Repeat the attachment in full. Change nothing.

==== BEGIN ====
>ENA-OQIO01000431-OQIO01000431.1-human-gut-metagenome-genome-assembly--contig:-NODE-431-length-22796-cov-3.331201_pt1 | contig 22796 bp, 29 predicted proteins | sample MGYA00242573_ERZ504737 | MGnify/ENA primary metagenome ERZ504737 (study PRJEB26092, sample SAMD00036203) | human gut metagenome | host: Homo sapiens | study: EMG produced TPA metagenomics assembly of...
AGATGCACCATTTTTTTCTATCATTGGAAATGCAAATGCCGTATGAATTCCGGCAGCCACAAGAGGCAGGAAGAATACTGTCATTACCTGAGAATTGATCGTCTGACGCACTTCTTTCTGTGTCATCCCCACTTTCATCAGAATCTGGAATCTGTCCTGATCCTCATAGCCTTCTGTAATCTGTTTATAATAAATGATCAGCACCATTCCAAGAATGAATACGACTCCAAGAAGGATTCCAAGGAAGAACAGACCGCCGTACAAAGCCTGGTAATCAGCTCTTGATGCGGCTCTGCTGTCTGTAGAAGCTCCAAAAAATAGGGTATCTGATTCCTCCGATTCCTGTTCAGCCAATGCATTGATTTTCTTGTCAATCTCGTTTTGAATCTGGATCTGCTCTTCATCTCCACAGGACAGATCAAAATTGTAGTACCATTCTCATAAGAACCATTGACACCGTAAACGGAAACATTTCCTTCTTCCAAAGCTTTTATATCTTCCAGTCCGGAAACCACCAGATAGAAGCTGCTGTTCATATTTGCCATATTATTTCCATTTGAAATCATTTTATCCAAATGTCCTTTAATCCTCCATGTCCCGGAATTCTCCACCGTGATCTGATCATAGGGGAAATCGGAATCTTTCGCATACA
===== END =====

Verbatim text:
>ENA-OQIO01000431-OQIO01000431.1-human-gut-metagenome-genome-assembly--contig:-NODE-431-length-22796-cov-3.331201_pt1 | contig 22796 bp, 29 predicted proteins | sample MGYA00242573_ERZ504737 | MGnify/ENA primary metagenome ERZ504737 (study PRJEB26092, sample SAMD00036203) | human gut metagenome | host: Homo sapiens | study: EMG produced TPA metagenomics assembly of...
AGATGCACCATTTTTTTCTATCATTGGAAATGCAAATGCCGTATGAATTCCGGCAGCCACAAGAGGCAGGAAGAATACTGTCATTACCTGAGAATTGATCGTCTGACGCACTTCTTTCTGTGTCATCCCCACTTTCATCAGAATCTGGAATCTGTCCTGATCCTCATAGCCTTCTGTAATCTGTTTATAATAAATGATCAGCACCATTCCAAGAATGAATACGACTCCAAGAAGGATTCCAAGGAAGAACAGACCGCCGTACAAAGCCTGGTAATCAGCTCTTGATGCGGCTCTGCTGTCTGTAGAAGCTCCAAAAAATAGGGTATCTGATTCCTCCGATTCCTGTTCAGCCAATGCATTGATTTTCTTGTCAATCTCGTTTTGAATCTGGATCTGCTCTTCATCTCCACAGGACAGATCAAAATTGTAGTACCATTCTCATAAGAACCATTGACACCGTAAACGGAAACATTTCCTTCTTCCAAAGCTTTTATATCTTCCAGTCCGGAAACCACCAGATAGAAGCTGCTGTTCATATTTGCCATATTATTTCCATTTGAAATCATTTTATCCAAATGTCCTTTAATCCTCCATGTCCCGGAATTCTCCACCGTGATCTGATCATAGGGGAAATCGGAATCTTTCGCATACA